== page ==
Subsidized Travel:An Empty Promise
Subsidized Travel:An Empty Promise

Subsidized Travel:An Empty Promise

Subsidized Travel:An Empty Promise

Months have passed since Iran’s tourism authority announced a scheme to subsidize travel for encouraging Iranians to travel domestically and visit far-flung destinations. But the plan, which was supposed to go into effect a month ago, remains just that.
According to the scheme unveiled by Iran’s Cultural Heritage, Handicrafts and Tourism Organization in May, the organization is to shoulder a third of the costs of a tour per person paid directly to travel agencies that organize tours to select destinations.
These destinations include the provinces of Kerman, Kermanshah, Kurdestan, Lorestan, South Khorasan, Sistan-Baluchestan and Hormozgan.
Of course, ICHHTO was so vague in its presentation that many initially thought that the organization would pay a “travel subsidy” to people, prompting tourism officials to issue a statement clarifying the concept.
Earlier this month, they said they would pay 20%—and not a third—of the cost of a tour per person.
“The cold hard truth is that the details of the scheme are unknown,” Ali Abdollahi, a tourism expert, told Mehr News Agency. “While the idea may be good in theory, the lack of preparation and paucity of details make it difficult for the plan to go into effect.”
Abdollahi noted that the program has no official website and officials are not making any effort to inform people.
“People still don’t know which travel agencies offer subsidized trips … They don’t know which travel agencies to go to and what types of tours qualify for the scheme,” he said.
To make matters worse, travel agencies are loath to take part in the scheme because they would prefer to receive the subsidy first.
“They don’t want to risk taking a group on a tour and wait for months to receive their payment from the organization,” he said.
  Mixed Reception
Aside from the fact that tourism officials have not taken their own scheme seriously, the plan itself has received its fair share of criticism.
The scheme, the officials argue, will encourage more people to travel and help bring much needed cash to areas whose economies are in dire straits. Tourism creates jobs, which will boost the local economies and improve the quality of life for their residents.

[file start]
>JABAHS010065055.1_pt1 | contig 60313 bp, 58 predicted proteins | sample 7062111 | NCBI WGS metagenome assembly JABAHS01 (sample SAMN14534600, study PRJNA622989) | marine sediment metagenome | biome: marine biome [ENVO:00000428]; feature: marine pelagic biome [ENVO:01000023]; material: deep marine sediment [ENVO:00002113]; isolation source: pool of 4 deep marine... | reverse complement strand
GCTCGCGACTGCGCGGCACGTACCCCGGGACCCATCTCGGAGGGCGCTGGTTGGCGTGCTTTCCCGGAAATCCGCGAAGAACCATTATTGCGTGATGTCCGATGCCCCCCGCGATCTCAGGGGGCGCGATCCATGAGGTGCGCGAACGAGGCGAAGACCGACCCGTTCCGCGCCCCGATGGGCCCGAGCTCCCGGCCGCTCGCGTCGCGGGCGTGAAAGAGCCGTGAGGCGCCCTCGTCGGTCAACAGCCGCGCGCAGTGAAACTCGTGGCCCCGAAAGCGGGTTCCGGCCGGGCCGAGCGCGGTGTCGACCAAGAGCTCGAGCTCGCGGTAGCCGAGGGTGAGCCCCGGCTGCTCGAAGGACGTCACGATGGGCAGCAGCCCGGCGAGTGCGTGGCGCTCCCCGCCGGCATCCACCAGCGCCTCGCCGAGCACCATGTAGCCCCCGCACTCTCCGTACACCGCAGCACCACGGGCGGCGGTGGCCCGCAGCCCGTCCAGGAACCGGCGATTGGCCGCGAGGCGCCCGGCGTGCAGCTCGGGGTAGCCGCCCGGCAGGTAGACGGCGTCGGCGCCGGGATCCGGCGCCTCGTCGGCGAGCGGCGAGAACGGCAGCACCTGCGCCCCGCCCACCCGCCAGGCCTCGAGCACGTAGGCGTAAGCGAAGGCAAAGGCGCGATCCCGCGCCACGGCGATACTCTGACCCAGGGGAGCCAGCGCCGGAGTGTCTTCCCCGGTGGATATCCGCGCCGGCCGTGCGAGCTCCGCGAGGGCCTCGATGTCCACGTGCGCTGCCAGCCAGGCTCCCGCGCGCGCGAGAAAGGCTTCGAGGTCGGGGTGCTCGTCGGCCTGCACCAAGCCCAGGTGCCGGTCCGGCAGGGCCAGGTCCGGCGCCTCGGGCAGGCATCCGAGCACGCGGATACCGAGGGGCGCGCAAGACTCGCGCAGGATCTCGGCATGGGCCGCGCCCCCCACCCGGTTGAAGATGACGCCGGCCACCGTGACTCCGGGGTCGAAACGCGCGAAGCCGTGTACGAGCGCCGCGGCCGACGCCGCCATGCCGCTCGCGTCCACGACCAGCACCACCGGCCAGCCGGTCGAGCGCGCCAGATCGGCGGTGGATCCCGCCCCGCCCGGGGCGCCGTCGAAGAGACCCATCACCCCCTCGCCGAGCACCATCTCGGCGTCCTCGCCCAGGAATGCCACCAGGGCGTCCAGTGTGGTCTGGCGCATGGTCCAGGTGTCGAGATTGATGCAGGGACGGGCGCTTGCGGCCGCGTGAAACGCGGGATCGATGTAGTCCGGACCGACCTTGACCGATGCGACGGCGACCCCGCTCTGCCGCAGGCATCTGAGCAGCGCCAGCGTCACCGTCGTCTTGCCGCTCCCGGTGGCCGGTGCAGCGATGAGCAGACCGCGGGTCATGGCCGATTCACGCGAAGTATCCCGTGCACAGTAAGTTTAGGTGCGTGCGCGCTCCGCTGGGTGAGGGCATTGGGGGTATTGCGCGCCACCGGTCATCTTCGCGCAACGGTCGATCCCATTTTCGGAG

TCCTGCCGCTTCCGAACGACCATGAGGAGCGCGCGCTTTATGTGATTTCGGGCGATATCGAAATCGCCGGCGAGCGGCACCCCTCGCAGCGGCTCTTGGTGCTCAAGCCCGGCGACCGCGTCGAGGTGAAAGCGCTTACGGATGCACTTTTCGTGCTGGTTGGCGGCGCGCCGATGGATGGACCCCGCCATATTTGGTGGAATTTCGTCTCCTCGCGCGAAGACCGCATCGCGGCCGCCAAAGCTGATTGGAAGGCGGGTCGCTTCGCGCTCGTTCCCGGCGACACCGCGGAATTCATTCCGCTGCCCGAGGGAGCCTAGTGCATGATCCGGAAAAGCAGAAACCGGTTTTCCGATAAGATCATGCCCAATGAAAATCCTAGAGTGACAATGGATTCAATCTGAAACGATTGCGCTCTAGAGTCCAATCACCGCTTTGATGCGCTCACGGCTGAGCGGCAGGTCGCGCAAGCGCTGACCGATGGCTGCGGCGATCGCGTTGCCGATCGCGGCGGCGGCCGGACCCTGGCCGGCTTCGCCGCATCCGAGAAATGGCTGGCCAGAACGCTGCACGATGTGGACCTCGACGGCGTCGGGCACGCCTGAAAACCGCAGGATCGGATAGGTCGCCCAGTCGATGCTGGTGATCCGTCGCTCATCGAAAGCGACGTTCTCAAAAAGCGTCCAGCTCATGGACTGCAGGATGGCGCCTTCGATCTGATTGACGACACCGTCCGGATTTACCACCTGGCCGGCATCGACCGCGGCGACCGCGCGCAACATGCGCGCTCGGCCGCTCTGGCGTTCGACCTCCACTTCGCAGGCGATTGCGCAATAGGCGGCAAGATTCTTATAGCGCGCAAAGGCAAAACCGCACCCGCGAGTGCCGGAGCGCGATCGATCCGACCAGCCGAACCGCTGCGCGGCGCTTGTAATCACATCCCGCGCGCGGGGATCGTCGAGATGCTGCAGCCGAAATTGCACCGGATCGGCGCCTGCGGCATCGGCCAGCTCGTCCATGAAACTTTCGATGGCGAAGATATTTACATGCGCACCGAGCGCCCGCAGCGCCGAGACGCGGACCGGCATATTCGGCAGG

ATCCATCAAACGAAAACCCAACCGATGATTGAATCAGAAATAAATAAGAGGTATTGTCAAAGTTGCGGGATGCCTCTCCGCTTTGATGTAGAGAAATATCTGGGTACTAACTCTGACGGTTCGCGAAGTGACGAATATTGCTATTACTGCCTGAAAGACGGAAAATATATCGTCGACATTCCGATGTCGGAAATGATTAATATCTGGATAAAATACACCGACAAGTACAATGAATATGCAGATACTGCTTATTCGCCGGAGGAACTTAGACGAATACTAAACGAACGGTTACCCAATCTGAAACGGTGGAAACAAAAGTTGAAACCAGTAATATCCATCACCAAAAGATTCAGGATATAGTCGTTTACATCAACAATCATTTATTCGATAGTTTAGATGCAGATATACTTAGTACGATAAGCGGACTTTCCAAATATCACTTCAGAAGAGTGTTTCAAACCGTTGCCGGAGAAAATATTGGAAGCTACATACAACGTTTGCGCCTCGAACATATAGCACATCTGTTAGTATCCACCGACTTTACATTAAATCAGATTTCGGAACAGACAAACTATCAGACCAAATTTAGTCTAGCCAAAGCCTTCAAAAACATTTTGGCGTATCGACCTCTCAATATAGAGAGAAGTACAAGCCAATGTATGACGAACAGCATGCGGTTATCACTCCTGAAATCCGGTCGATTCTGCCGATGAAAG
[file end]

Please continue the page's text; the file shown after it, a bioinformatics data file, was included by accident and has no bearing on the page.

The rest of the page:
According to the latest figures released by the Statistical Center of Iran, 46% of Iranians did not travel this summer for a variety of reasons, including low purchasing power.
Subsidizing travel can no doubt help reduce that figure, as most families opt not to travel simply because it takes a toll on their coffers.
However, critics point to the chronic lack of infrastructure in selected destinations and high hotel prices, arguing that if people are not satisfied with their trip, word of mouth will ensure the scheme becomes yet another failed attempt to develop tourism.
Iran’s top holiday destinations, including Isfahan, Shiraz, Kish and Qeshm, suffer from a lack of adequate and affordable lodging facilities. If popular destinations cannot keep pace with the growing tourist demand, there is no doubt that isolated destinations will have a more difficult task coping with an influx of tourists.
While it is true that tourism officials are pushing ahead with plans to build more hotels, critics say they are only focused on building four- and five-star establishments used only by the wealthy.
The critics argue that the travel subsidy should instead be used to develop infrastructure and offer loans to tourism projects, which will increase traveling options and cater to the needs of a wider cross-section of the society.

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